As our mind expands and we grow in our understanding of the world, we observe the artificial social structure that is based on material accomplishments.
As our mind expands and we grow in our understanding of the world, we observe the artificial social structure that is based on material accomplishments. On the basis of this observation, we conclude that what we are is of little consequence to the world except in what we possess.
And so with a song in our heart and spring in our step, we forge ahead to chase this grandeur of material success that the world constantly validates. We set out to be the kings of our world and enjoy the intoxicating taste of success. In the great Indian epic Mahabharata, Duryodhana, the Kaurava prince, points out that there are three ways one can become King — be born one, become a hero or lead an army.
Hence, given the fact that we human beings view each other in relation to our place in the world, we look to our dormant potential to turn us into a hero. However, the success we strive for comes to us only when we try to realize our potential for the sake of excellence, not as a means to an end. When we exploit our potential as a means to seek validation from the world, success eludes us. This is because when we are consumed by our self-image and use our potential solely to enhance our ego, it interferes with our performance. We get distracted by inter-personal comparisons and worry about measuring upto people’s expectations.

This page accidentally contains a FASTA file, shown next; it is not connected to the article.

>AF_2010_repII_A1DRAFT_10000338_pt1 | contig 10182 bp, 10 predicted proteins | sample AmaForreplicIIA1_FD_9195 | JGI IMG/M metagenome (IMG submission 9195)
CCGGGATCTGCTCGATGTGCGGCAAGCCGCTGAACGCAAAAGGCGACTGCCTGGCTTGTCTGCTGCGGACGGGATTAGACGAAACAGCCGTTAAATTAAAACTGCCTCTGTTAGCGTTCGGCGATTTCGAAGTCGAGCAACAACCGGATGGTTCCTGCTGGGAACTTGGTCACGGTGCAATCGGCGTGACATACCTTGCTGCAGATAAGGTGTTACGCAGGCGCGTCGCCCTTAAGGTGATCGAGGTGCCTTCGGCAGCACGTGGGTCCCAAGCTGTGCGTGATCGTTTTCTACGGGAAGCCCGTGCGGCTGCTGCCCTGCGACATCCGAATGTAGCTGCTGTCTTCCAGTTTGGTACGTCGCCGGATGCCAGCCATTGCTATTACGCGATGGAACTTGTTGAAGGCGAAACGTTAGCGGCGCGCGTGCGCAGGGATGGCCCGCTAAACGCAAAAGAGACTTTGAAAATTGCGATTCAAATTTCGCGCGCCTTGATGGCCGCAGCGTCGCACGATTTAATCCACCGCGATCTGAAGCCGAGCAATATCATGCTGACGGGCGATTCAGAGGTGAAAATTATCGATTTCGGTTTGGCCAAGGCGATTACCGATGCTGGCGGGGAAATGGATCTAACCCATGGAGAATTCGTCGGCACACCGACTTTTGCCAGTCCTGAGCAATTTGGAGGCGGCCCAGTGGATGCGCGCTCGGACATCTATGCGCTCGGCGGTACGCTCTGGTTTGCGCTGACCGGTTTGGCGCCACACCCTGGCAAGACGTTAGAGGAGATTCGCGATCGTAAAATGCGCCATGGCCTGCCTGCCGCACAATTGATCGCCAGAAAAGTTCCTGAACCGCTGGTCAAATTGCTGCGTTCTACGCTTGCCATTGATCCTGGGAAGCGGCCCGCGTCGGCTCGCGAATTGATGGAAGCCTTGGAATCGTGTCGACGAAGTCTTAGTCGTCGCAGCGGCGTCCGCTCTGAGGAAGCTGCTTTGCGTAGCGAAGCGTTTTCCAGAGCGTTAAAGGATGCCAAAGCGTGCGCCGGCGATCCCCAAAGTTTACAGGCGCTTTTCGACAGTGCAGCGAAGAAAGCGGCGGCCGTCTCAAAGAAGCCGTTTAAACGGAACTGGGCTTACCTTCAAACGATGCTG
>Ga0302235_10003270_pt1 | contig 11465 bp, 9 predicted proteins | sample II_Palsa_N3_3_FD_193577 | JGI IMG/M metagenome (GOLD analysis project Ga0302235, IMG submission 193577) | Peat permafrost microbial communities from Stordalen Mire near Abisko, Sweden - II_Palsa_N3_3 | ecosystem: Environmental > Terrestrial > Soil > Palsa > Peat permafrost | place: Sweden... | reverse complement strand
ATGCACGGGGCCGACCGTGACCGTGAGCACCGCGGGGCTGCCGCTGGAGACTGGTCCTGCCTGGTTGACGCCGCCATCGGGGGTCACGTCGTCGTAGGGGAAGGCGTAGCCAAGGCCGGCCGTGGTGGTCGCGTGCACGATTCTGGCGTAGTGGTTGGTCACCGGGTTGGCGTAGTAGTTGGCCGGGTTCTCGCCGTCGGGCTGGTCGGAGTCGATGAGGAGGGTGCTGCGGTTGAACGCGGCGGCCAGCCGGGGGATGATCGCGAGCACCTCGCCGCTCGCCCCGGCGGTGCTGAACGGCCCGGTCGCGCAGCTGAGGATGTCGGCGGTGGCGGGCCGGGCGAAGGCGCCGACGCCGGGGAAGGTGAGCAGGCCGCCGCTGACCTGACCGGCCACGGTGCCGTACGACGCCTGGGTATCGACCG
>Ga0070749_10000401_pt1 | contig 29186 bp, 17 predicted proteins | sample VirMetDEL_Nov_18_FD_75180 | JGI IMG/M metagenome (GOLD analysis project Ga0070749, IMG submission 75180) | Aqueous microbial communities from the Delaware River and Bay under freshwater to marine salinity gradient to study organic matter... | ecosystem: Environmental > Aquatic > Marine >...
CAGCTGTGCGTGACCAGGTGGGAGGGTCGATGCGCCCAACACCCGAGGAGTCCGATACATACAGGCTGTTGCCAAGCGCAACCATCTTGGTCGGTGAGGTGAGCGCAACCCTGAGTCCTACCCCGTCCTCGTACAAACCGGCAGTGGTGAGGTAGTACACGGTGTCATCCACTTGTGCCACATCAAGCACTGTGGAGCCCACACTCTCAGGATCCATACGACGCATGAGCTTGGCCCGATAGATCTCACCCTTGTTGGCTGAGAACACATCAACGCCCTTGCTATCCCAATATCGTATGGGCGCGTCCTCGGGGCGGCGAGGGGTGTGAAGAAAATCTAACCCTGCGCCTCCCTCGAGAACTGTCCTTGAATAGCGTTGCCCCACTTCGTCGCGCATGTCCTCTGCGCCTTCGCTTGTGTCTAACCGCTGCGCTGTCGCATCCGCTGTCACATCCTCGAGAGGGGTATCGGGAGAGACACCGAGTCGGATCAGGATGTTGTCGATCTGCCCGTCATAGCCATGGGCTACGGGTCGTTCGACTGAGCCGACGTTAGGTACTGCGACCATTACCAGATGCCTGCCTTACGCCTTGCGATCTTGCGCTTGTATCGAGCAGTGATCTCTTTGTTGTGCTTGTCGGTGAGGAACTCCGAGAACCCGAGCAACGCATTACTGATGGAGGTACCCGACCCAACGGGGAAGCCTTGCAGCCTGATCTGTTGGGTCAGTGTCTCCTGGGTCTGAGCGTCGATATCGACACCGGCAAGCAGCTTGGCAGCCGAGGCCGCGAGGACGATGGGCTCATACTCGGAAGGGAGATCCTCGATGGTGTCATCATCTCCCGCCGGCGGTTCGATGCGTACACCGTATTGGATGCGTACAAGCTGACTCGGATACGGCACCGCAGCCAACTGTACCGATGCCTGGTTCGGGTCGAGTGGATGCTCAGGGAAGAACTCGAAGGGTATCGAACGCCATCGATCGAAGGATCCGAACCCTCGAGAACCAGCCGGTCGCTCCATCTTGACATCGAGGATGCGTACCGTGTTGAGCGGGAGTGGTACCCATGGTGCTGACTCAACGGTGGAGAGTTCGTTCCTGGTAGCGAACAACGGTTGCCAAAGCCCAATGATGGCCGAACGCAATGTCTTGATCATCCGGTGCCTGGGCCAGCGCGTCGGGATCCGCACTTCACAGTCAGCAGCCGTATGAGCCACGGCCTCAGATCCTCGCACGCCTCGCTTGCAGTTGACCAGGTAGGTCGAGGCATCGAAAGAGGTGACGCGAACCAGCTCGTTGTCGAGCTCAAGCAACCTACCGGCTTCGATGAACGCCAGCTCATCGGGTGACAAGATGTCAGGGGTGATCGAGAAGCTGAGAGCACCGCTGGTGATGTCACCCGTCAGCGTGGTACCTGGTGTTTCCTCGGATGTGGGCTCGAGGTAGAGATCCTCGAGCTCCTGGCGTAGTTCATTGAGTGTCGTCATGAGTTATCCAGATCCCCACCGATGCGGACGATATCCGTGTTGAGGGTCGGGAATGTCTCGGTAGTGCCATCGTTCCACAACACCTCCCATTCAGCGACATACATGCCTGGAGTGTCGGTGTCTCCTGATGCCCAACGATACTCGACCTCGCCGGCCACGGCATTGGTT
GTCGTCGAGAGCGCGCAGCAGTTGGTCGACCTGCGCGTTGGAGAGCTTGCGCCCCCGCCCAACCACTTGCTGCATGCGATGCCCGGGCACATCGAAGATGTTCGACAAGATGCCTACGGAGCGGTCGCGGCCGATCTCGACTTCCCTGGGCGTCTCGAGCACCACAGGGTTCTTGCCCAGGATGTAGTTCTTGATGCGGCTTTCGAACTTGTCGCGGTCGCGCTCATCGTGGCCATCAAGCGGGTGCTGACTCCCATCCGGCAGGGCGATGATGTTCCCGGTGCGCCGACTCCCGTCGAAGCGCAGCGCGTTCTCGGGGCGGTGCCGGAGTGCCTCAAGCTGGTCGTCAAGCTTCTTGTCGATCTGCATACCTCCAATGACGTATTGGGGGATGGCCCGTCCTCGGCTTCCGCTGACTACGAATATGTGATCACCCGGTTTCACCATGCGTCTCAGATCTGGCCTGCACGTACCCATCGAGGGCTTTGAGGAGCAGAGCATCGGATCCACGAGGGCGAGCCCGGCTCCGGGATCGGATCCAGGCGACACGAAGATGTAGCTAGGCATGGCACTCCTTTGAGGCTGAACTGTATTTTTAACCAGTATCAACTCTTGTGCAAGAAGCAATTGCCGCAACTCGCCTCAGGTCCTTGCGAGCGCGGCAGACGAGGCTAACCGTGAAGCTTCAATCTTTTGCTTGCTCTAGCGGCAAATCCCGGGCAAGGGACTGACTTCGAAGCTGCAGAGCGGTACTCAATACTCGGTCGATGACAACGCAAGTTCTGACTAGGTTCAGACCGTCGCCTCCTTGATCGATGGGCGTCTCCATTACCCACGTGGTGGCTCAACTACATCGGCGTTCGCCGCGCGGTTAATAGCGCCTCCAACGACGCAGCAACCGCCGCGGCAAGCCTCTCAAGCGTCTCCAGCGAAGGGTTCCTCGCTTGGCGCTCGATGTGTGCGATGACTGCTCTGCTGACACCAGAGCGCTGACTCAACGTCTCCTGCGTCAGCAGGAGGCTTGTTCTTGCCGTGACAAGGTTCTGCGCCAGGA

Success cannot be chased; it happens to us. It happens to those who find joy and meaning in drawing out their potential as a means to liberate themselves. When our potential is not a source of ambition, but a source of nourishment to our being, then the outcome of such an expression is peerless.
The Indian epic Ramayana for instance was written by a bandit turned poet named Valmiki. He was so taken by Ram’s and Sita’s story that he decided to compose it in verse. He was filled with a sense of self-importance, because he had a great story to tell and it would be known as Valmiki’s Ramayana. For him, whenever people read the Ramayana, his name would also be mentioned, making him immortal through his work.